Lorraine Vernon was born in North Vancouver on September 15, 1921. Her collection of 12 stories entitled Through the Canyon (Ekstasis, 1995) was shortlisted for the Ethel Wilson Fiction Prize in 1996. Two of the most poignant stories portray women with mastectomies, an operation Vernon underwent herself and wrote about in the Vancouver Sun in April of 1991. The title story of her collection concerns a trip through the Fraser Canyon. 'Recollections of a Fried Egg' is a reminiscence about a father. 'Blossoms' concerns two lovers who meet every spring to shake cherry blossoms off trees. In 'Footnotes to the Heart', a 60-year-old woman keeps a diary so that her doctor can monitor her actions in comparison to her erratic heartbeat. In doing so, she discovers she knows little about her internal organs and much more about people, her surroundings, love and 'the plethora of human experience'. In 'The Dry Sea' the allure of monetary spirituality unfolds in the mecca of Las Vegas. "We all carrying assorted silver to purchase salvation," she writes. "Green bills to buy freedom... from arid reality to a better place--one of milk, honey, mirage."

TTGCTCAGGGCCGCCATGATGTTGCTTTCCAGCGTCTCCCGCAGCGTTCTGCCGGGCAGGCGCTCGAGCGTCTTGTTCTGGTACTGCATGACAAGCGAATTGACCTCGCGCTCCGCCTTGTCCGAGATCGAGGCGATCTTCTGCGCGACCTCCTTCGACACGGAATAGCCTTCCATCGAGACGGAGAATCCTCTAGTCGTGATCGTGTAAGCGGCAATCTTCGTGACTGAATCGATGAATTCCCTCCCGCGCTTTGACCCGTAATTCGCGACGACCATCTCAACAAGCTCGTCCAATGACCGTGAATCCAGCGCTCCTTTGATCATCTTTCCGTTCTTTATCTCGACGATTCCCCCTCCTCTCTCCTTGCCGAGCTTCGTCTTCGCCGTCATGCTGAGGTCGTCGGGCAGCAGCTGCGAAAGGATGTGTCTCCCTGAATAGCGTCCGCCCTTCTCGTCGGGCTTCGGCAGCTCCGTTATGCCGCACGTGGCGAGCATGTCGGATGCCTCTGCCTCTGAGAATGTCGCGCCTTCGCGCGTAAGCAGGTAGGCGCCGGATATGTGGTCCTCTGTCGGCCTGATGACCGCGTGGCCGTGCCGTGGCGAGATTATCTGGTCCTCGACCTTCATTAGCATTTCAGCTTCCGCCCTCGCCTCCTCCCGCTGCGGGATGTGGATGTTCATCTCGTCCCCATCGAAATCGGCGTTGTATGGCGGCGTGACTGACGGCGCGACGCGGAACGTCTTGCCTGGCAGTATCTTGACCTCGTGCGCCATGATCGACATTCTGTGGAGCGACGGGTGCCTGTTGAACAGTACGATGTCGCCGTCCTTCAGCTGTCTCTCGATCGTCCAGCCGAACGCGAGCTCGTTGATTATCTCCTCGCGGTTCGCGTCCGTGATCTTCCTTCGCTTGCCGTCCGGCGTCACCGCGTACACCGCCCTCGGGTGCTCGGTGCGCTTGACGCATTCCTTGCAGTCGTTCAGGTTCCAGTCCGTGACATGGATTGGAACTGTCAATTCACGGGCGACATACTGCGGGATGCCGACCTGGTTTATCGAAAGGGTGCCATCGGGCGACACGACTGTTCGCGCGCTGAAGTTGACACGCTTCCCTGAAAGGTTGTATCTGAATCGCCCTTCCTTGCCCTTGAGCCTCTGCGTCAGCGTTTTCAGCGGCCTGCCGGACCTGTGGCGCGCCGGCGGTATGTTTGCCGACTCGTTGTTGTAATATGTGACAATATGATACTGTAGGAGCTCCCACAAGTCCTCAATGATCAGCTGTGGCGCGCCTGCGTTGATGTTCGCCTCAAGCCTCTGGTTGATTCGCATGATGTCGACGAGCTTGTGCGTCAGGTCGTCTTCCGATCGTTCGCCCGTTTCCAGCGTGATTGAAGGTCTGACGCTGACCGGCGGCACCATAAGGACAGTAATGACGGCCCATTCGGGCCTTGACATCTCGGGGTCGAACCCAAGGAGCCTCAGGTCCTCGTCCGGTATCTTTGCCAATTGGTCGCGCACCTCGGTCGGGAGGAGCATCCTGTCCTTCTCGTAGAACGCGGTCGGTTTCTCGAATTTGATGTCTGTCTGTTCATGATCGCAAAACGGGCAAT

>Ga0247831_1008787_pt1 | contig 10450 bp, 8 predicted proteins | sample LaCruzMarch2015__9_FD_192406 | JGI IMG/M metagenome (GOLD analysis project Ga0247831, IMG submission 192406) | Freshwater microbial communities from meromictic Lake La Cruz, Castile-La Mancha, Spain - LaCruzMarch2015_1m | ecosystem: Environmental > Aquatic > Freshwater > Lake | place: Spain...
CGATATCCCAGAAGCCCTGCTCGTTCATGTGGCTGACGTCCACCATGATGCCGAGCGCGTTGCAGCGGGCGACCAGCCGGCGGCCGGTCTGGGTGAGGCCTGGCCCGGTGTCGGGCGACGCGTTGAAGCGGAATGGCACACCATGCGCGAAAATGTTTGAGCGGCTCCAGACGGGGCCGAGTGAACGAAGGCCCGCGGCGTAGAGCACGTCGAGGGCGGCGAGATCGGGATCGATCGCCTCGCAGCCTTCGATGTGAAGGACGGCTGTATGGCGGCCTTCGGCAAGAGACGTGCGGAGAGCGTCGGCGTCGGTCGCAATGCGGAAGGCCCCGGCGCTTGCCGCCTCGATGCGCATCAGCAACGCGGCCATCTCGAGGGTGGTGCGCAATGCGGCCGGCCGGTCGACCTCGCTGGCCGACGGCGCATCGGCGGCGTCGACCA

Lorraine Vernon's preceding books were No. 3 Frank Street (poetry), The Flautist of Koln and Mastectomy: An April Journal. As a critic she contributed to Canadian Literature, the Vancouver Sun and the Province. She raised her five children in Vancouver and spent the final years of her life in White Rock where she died on April 21, 2004

[BCBW 2004] "Fiction" "Women"